Heartsease or Brother's Wife HTML version

Chapter II.12
I saw her hold Earl Percy at the point
With lustier maintenance than I did look for
Of such an ungrown warrior.--King Henry IV
As soon as Violet could leave her little boy without anxiety, the two sisters
deposited Charles Layton at the Deaf and Dumb Asylum, with hopes that a few
years' training there would enable him to become Miss Martindale's little page,
the grand object of his desires.
Their next and merriest excursion was to Percy's lodgings, where he had various
Greek curiosities which he wished to show them; and Theodora consented to
come with her brother and sister in a simple straightforward way that Violet
His rooms were over a toy-shop in Piccadilly, in such a roar of sounds that the
ladies exclaimed, and Arthur asked him how much he paid for noise.
'It is worth having,' said Percy; 'it is cheerful.'
'Do you think so?' exclaimed Violet. 'I think carriages, especially late at night,
make a most dismal dreary sound.'
'They remind me of an essay of Miss Talbot's where she speaks of her
companions hastening home from the feast of empty shells,' said Theodora.
'Ay! those are your West-end carriages,' said Percy; 'I will allow them a dreary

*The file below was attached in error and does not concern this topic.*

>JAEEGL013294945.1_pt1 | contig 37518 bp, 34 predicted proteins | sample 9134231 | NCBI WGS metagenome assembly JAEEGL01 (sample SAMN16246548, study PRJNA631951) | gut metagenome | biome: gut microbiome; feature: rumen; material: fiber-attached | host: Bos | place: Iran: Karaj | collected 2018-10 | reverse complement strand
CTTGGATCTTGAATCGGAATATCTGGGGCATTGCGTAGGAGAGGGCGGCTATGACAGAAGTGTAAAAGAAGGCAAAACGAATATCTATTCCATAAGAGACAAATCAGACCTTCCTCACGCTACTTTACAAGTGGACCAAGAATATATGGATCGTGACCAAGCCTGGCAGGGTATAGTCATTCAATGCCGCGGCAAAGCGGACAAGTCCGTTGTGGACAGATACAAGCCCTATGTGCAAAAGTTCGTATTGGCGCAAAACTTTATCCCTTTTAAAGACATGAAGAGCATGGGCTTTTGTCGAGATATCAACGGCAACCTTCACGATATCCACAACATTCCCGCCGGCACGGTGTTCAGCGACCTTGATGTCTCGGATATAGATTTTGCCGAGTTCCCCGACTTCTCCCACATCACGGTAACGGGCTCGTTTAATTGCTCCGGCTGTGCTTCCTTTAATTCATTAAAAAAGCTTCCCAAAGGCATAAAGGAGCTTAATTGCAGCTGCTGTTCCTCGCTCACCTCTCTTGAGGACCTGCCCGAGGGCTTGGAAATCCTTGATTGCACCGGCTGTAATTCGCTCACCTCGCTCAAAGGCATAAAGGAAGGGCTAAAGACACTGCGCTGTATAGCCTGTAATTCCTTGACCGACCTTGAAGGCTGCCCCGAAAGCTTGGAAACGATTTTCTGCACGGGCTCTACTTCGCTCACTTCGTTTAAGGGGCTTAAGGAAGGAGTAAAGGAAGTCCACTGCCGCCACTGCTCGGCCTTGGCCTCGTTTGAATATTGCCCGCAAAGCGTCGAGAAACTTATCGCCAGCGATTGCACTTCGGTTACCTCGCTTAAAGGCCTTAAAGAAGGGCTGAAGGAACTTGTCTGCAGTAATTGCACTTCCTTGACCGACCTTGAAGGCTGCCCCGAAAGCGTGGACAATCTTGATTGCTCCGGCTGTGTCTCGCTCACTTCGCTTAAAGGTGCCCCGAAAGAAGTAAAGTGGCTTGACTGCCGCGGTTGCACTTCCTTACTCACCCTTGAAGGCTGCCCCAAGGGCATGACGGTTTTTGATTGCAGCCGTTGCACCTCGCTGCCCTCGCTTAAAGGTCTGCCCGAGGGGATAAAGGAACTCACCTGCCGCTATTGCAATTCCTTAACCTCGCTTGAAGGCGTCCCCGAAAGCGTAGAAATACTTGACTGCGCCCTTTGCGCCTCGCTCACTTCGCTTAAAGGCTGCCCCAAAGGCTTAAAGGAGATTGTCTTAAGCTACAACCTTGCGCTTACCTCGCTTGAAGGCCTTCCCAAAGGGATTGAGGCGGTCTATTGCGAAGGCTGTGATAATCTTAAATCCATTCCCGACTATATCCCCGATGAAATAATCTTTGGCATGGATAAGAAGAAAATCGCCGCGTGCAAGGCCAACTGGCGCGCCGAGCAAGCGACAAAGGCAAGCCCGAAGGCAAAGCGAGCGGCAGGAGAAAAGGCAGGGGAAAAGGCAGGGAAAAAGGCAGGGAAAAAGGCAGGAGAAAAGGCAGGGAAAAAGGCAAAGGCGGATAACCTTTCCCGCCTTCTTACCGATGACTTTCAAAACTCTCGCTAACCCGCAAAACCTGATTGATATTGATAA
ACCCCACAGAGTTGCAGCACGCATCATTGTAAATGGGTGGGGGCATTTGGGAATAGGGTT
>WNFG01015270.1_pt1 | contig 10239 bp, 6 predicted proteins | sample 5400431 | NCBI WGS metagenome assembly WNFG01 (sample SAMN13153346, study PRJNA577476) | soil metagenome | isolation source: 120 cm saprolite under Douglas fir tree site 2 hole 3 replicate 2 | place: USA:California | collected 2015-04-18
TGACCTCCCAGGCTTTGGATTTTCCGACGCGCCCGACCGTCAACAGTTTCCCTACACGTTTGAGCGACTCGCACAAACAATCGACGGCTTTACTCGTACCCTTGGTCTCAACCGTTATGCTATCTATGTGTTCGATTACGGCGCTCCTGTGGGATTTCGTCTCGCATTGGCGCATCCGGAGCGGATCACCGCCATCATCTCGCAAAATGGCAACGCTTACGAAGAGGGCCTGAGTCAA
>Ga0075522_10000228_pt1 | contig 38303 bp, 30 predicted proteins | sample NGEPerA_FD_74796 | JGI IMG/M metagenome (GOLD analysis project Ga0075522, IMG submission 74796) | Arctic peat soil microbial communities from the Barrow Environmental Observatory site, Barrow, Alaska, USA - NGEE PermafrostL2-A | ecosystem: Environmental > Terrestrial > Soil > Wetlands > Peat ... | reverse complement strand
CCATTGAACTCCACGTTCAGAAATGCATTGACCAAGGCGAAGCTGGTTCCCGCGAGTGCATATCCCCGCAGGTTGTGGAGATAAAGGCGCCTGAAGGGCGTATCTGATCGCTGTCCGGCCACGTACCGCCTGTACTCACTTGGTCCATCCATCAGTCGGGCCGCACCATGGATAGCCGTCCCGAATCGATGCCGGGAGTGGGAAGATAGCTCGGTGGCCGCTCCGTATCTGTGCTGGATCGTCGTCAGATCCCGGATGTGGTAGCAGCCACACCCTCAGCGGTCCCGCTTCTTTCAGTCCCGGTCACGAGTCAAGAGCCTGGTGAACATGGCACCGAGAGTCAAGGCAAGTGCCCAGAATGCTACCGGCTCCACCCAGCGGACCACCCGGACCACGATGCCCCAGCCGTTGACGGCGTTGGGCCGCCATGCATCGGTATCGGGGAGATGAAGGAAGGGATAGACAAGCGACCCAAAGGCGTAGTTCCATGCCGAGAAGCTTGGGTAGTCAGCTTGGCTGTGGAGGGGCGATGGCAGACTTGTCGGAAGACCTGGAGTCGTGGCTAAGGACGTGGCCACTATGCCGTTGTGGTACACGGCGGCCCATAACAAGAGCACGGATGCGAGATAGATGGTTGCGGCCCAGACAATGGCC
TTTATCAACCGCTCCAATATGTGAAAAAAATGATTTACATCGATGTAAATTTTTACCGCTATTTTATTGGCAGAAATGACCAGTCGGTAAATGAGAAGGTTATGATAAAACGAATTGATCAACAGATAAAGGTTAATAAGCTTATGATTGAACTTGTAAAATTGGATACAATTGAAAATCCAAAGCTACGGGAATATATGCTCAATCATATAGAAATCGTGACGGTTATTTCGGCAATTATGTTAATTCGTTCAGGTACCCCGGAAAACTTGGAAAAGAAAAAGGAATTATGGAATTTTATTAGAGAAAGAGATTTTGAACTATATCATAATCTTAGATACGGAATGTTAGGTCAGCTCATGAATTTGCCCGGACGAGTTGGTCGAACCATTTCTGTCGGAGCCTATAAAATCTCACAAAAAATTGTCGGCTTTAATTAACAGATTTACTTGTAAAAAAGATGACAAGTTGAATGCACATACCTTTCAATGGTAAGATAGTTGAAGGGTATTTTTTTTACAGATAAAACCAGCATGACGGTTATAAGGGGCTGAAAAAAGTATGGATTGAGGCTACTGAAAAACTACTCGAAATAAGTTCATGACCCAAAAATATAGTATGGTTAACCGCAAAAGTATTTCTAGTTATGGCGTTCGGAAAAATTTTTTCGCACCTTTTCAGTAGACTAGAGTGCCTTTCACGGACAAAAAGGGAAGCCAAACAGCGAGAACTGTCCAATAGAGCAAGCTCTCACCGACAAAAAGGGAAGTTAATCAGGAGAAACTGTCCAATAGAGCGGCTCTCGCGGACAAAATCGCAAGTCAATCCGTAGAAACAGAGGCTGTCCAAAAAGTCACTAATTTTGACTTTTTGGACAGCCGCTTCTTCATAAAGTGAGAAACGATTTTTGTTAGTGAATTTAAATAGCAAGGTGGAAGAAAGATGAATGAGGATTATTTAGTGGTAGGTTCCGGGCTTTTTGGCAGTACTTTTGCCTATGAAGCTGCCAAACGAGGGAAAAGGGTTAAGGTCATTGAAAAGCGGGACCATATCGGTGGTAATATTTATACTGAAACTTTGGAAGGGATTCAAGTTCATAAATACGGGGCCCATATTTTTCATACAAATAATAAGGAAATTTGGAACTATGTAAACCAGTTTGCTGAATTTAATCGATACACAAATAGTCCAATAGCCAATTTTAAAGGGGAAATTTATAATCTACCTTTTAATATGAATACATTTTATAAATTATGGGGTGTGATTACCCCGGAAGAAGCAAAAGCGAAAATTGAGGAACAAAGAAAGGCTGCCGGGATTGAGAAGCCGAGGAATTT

dissatisfied sound. Now mine are honest, business-like market-waggons, or
hearty tradesfolk coming home in cabs from treating their children to the play.
There is sense in those! I go to sleep thinking what drops of various natures
make up the roar of that great human cataract, and wake up dreaming of the
Rhine falls.
"Bright volumes of vapour through Lothbury glide, And a river flows down
the vale of Cheapside."
Eh, Mrs. Martindale?'
Violet, who always received a quotation of Wordsworth as a compliment to the
north, smiled and answered, 'I am afraid with me it would end in
"The stream will not flow, the hill will not rise."'
'Pish, Violet,' said her husband, 'how can you expect to feel like poets and
lovers? And halloo! he is coming it strong! "Poems by A."; "The White Hind and
other Poems"; "Gwyneth: a tale in verse"; "Farewell to Pausilippo", by the Earl of
St. Erme. Well done, Percy! Are you collecting original serenades for Theodora?
I'll never betray where they came from.'
'It is all in the way of trade,' said Percy.
'Reviewing?' said Theodora.
'Yes; there has been such an absurd amount of flattery bestowed on them that it
must provoke any reasonable being. It really is time to put forth a little common
sense, since the magazines will have it that earls write better than other people.'
'Some of the verses in Lord St. Erme's last volume seem to me very pretty,' said